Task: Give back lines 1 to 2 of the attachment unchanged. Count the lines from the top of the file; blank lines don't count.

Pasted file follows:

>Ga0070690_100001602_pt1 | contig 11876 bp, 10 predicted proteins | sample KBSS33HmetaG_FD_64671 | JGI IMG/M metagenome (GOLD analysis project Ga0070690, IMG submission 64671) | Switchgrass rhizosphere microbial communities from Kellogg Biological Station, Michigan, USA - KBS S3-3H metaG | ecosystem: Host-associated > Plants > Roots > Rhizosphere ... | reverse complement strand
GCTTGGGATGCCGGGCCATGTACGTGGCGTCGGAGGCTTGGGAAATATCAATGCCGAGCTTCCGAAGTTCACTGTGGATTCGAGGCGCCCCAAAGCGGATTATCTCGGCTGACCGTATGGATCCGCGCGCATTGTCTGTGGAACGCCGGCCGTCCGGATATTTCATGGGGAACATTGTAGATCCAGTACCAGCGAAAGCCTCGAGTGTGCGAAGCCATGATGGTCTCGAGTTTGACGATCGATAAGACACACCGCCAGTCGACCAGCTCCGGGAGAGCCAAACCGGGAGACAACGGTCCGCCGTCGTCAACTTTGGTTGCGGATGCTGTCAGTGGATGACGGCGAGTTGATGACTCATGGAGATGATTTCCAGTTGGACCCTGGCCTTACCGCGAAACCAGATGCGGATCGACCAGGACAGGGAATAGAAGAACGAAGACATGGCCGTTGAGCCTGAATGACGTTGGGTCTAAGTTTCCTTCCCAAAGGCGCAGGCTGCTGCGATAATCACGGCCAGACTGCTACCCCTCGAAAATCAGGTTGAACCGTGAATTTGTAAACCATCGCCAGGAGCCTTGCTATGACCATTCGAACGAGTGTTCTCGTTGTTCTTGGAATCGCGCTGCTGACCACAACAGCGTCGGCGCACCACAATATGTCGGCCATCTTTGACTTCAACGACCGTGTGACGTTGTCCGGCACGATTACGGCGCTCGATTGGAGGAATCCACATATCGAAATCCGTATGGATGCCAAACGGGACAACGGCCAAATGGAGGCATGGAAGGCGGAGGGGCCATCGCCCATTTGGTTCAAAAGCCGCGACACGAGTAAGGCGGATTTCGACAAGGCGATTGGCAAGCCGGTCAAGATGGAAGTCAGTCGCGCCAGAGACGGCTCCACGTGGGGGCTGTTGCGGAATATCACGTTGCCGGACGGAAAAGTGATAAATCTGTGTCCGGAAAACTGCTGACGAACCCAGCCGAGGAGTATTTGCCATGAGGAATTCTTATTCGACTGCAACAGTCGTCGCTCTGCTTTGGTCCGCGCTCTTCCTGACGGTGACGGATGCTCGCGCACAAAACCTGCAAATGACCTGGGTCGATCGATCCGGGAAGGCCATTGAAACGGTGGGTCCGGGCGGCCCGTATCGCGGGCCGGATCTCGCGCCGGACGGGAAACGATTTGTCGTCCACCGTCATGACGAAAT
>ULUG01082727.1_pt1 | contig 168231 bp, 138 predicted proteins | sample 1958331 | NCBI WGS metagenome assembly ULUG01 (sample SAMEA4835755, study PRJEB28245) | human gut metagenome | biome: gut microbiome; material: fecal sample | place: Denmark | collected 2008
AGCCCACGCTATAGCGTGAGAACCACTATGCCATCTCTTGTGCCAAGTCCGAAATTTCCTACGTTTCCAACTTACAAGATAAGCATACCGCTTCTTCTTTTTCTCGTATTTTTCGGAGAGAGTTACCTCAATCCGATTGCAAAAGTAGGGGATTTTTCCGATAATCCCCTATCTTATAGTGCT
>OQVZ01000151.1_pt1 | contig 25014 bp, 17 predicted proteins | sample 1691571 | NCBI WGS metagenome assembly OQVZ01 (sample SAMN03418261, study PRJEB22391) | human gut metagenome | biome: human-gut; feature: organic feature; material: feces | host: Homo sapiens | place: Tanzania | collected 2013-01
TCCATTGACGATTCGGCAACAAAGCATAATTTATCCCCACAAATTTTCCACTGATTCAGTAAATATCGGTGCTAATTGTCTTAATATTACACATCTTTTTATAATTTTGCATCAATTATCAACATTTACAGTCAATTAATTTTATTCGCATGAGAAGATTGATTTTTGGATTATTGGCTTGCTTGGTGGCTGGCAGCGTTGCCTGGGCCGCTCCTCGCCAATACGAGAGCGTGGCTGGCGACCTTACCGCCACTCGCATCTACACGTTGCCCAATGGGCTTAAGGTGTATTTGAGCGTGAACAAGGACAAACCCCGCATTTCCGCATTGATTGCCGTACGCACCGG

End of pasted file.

>Ga0070690_100001602_pt1 | contig 11876 bp, 10 predicted proteins | sample KBSS33HmetaG_FD_64671 | JGI IMG/M metagenome (GOLD analysis project Ga0070690, IMG submission 64671) | Switchgrass rhizosphere microbial communities from Kellogg Biological Station, Michigan, USA - KBS S3-3H metaG | ecosystem: Host-associated > Plants > Roots > Rhizosphere ... | reverse complement strand
GCTTGGGATGCCGGGCCATGTACGTGGCGTCGGAGGCTTGGGAAATATCAATGCCGAGCTTCCGAAGTTCACTGTGGATTCGAGGCGCCCCAAAGCGGATTATCTCGGCTGACCGTATGGATCCGCGCGCATTGTCTGTGGAACGCCGGCCGTCCGGATATTTCATGGGGAACATTGTAGATCCAGTACCAGCGAAAGCCTCGAGTGTGCGAAGCCATGATGGTCTCGAGTTTGACGATCGATAAGACACACCGCCAGTCGACCAGCTCCGGGAGAGCCAAACCGGGAGACAACGGTCCGCCGTCGTCAACTTTGGTTGCGGATGCTGTCAGTGGATGACGGCGAGTTGATGACTCATGGAGATGATTTCCAGTTGGACCCTGGCCTTACCGCGAAACCAGATGCGGATCGACCAGGACAGGGAATAGAAGAACGAAGACATGGCCGTTGAGCCTGAATGACGTTGGGTCTAAGTTTCCTTCCCAAAGGCGCAGGCTGCTGCGATAATCACGGCCAGACTGCTACCCCTCGAAAATCAGGTTGAACCGTGAATTTGTAAACCATCGCCAGGAGCCTTGCTATGACCATTCGAACGAGTGTTCTCGTTGTTCTTGGAATCGCGCTGCTGACCACAACAGCGTCGGCGCACCACAATATGTCGGCCATCTTTGACTTCAACGACCGTGTGACGTTGTCCGGCACGATTACGGCGCTCGATTGGAGGAATCCACATATCGAAATCCGTATGGATGCCAAACGGGACAACGGCCAAATGGAGGCATGGAAGGCGGAGGGGCCATCGCCCATTTGGTTCAAAAGCCGCGACACGAGTAAGGCGGATTTCGACAAGGCGATTGGCAAGCCGGTCAAGATGGAAGTCAGTCGCGCCAGAGACGGCTCCACGTGGGGGCTGTTGCGGAATATCACGTTGCCGGACGGAAAAGTGATAAATCTGTGTCCGGAAAACTGCTGACGAACCCAGCCGAGGAGTATTTGCCATGAGGAATTCTTATTCGACTGCAACAGTCGTCGCTCTGCTTTGGTCCGCGCTCTTCCTGACGGTGACGGATGCTCGCGCACAAAACCTGCAAATGACCTGGGTCGATCGATCCGGGAAGGCCATTGAAACGGTGGGTCCGGGCGGCCCGTATCGCGGGCCGGATCTCGCGCCGGACGGGAAACGATTTGTCGTCCACCGTCATGACGAAAT